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Species Papilio eurymedon - Pale Tiger Swallowtail - Hodges#4179

Pale Tiger Swallowtail - Papilio eurymedon - female Papilio eurymedon feeding on snowberry - Papilio eurymedon Unknown Swallowtail - Papilio eurymedon Butterfly - Papilio eurymedon Swallowtail Mt. Pinos, CA - Papilio eurymedon possible Pale Swallowtail - Papilio eurymedon Swallowtail - rutulus or eurymedon? - Papilio eurymedon Papilio eurymedon
Show images of: caterpillars · adults · both
Kingdom Animalia (Animals)
Phylum Arthropoda (Arthropods)
Subphylum Hexapoda (Hexapods)
Class Insecta (Insects)
Order Lepidoptera (Butterflies and Moths)
Superfamily Papilionoidea (Butterflies and Skippers)
Family Papilionidae (Swallowtails, Parnassians)
Subfamily Papilioninae
Tribe Papilionini (Fluted Swallowtails)
Genus Papilio
Species eurymedon (Pale Tiger Swallowtail - Hodges#4179)
Hodges Number
Other Common Names
Pallid Tiger Swallowtail, Pale Swallowtail
Synonyms and other taxonomic changes
First described in 1805 by Edward Donovan as Papilio antinous in a book on insects of New Holland (modern-day Australia), under the mistaken impression that the type specimen was from New South Wales.
In 1852 it was described by Hippolyte Lucas as Papilio eurymedon. Normally the older name would be the official one, but that name had been overlooked and was not in use for the species, so it was declared a nomen oblitum and the better-known name published by Lucas was kept.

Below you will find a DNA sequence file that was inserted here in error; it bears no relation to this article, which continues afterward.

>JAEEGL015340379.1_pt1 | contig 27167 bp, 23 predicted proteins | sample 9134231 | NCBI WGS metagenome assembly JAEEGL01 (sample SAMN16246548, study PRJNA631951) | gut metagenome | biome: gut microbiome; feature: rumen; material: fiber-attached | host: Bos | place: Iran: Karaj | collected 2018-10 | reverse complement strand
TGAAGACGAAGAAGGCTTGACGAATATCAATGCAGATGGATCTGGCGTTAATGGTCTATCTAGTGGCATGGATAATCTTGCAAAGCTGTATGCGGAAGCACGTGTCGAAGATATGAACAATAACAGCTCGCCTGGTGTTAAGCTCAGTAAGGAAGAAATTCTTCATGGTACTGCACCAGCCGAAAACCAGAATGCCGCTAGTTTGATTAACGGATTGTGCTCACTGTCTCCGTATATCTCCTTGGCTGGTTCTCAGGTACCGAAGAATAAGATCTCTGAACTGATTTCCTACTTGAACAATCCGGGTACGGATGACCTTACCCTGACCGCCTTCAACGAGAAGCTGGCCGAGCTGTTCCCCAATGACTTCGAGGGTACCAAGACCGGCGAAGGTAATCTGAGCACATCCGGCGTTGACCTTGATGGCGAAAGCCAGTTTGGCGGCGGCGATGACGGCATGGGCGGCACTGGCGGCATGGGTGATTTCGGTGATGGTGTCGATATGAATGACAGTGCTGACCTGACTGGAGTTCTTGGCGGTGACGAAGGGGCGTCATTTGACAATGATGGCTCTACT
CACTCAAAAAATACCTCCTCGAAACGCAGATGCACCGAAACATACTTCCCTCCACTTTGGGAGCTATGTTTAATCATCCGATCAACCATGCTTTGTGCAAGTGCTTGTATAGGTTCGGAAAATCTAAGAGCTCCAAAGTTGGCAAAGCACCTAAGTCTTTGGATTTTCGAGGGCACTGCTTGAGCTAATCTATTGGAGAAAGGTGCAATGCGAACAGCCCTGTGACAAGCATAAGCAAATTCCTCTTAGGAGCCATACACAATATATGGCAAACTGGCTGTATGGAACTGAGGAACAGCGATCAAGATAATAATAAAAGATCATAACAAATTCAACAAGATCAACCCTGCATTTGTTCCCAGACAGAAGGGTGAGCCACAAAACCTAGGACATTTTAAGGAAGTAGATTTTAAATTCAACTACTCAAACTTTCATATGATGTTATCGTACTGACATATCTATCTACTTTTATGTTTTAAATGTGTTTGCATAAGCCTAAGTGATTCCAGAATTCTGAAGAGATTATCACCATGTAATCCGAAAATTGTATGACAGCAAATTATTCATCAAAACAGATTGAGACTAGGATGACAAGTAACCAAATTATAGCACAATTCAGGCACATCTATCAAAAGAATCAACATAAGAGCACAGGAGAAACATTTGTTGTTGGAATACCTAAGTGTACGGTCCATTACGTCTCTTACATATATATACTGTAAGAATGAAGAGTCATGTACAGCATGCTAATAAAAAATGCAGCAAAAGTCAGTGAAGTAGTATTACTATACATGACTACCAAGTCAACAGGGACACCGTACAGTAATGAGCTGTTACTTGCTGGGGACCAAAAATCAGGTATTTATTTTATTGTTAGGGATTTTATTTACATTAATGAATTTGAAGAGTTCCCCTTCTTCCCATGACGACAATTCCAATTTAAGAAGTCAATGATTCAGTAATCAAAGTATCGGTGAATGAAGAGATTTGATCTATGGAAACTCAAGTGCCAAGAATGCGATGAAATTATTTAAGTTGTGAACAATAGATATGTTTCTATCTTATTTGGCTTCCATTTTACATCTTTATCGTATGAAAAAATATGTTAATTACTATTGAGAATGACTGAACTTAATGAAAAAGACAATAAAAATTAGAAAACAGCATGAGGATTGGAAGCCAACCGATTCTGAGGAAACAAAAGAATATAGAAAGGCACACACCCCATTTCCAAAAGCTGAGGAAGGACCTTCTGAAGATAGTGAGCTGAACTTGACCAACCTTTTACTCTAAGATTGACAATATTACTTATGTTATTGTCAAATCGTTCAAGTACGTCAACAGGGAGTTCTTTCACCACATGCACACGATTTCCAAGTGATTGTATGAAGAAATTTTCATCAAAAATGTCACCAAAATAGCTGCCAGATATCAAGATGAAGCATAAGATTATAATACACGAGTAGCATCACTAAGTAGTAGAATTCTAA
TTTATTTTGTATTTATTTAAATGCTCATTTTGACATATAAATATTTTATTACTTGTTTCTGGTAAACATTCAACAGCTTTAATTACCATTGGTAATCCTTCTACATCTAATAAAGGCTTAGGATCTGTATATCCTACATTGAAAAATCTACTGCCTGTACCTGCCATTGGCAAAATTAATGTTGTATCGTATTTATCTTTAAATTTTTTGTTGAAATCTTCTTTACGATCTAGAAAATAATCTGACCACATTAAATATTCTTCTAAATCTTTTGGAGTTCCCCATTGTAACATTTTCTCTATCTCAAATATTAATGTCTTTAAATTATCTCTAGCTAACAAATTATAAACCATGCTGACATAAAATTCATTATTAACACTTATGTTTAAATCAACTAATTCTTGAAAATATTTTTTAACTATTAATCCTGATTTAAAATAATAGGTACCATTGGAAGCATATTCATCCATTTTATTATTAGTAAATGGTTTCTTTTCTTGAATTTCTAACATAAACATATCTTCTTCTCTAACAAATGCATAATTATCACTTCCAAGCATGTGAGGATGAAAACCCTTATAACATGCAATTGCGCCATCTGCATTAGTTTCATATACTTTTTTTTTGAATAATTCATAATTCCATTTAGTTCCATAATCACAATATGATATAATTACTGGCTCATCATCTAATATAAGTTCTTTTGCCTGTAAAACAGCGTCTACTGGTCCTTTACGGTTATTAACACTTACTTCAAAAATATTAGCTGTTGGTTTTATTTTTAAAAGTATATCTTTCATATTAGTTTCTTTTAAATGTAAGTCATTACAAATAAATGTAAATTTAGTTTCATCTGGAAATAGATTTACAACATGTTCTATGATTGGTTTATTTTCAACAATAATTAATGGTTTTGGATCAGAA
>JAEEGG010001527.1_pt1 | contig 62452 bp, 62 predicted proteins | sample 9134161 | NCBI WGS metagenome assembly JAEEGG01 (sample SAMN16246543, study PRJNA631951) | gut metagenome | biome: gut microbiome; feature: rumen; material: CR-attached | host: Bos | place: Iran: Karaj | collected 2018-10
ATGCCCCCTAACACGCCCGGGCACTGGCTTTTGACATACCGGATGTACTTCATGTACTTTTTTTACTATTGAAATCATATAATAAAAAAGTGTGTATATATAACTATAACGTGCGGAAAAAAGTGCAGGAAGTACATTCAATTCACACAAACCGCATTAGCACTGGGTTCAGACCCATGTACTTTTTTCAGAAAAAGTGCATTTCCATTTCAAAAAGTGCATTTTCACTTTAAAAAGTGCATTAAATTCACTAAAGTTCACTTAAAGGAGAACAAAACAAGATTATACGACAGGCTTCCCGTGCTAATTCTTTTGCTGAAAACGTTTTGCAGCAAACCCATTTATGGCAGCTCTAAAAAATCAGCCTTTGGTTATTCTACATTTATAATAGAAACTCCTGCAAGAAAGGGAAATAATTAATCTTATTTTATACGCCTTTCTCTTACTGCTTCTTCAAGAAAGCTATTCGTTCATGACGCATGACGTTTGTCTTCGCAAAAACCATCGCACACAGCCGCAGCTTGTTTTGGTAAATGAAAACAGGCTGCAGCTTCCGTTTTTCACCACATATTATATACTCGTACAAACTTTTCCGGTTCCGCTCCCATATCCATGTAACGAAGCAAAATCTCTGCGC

Pterourus eurymedon--sometimes this and related species are split out from Papilio
Explanation of Names
Greek Eurymedon (Ευρυμεδων) literally means "widely ruling" and is the name of several Greek historical and mythological figures, as well as a river in Asia Minor which was the site of a couple of major battles. Lucas' original description doesn't say which of these (if any) the species was named for.
Wingspan 64-90 mm
Upper surface of wings is a creamy white, not yellow. Black stripes and wing-border thick. Forewing very pointed. Tail of hindwing is long, twisted. The only black-and-white swallowtail in the west.

Larvae are similar to Western Swallowtail. See here for David Ferguson's description of the differences: the black "pupil" in the eye spot is smaller than on the Western Tiger, and the yellow spot isn't divided into two spots above the eye spot, just notched at the side.
Western North America: British Columbia south to southern California, east to Montana, in mountains south to New Mexico.
Varied: foothills, open woodlands, chaparral, streamsides, but not high mountains.
April-July (one flight in northern part of range). March-August (several flights in southern Califorina).
Adults take nectar, and also (males only?) take fluids from damp sand, mud.
Life Cycle
Larvae feed on foliage of woody plants in several families: Rosaceae (cherry, e.g., Prunus emarginata, Holly-leaved Cherry, Prunus ilicifolia), Rhamnaceae (California Coffee-berry, Rhamnus californica, Ceanothus spp.), Oleaceae (ash, Fraxinus) and Betulaceae. Overwinters as pupa, adults emerge in spring. Males seek hilltops for mating.
See Also
Western Tiger Swallowtail, Papilio rutulus
Print References
Brock and Kaufman, p. 24 (1)
Garth and Tilden, p. 102, plate 10a (2)
Scott, #19, plate 7, fig. 34--ultraviolet pattern, fig. 52--pupa (3)
Allen, pp. 34-35, #7--photo of caterpillar (4)
Works Cited
1.Butterflies of North America (Kaufman Focus Guides)
Jim P. Brock, Kenn Kaufman. 2003. Houghton Mifflin Co.
2.California Butterflies (California Natural History Guides (Paperback))
John S. Garth, J.W. Tilden. 1988. University of California Press.
3.The Butterflies of North America: A Natural History and Field Guide
James A. Scott. 1992. Stanford University Press.
4.Caterpillars in the Field and Garden: A Field Guide to the Butterfly Caterpillars of North America
Thomas J. Allen, James P. Brock, Jeffrey Glassberg. 2005. Oxford University Press.